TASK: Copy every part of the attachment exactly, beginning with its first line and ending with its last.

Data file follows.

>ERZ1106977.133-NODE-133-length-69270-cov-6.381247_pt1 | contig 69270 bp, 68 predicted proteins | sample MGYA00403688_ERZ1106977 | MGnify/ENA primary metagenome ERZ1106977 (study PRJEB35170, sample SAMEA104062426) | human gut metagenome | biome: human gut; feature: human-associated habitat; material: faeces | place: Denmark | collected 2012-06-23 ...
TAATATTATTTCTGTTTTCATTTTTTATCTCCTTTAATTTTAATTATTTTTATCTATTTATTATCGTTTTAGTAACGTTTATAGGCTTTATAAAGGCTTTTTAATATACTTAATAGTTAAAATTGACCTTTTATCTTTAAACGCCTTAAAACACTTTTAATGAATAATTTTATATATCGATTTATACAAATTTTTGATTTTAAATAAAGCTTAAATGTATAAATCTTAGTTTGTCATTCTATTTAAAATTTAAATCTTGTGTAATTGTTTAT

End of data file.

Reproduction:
>ERZ1106977.133-NODE-133-length-69270-cov-6.381247_pt1 | contig 69270 bp, 68 predicted proteins | sample MGYA00403688_ERZ1106977 | MGnify/ENA primary metagenome ERZ1106977 (study PRJEB35170, sample SAMEA104062426) | human gut metagenome | biome: human gut; feature: human-associated habitat; material: faeces | place: Denmark | collected 2012-06-23 ...
TAATATTATTTCTGTTTTCATTTTTTATCTCCTTTAATTTTAATTATTTTTATCTATTTATTATCGTTTTAGTAACGTTTATAGGCTTTATAAAGGCTTTTTAATATACTTAATAGTTAAAATTGACCTTTTATCTTTAAACGCCTTAAAACACTTTTAATGAATAATTTTATATATCGATTTATACAAATTTTTGATTTTAAATAAAGCTTAAATGTATAAATCTTAGTTTGTCATTCTATTTAAAATTTAAATCTTGTGTAATTGTTTAT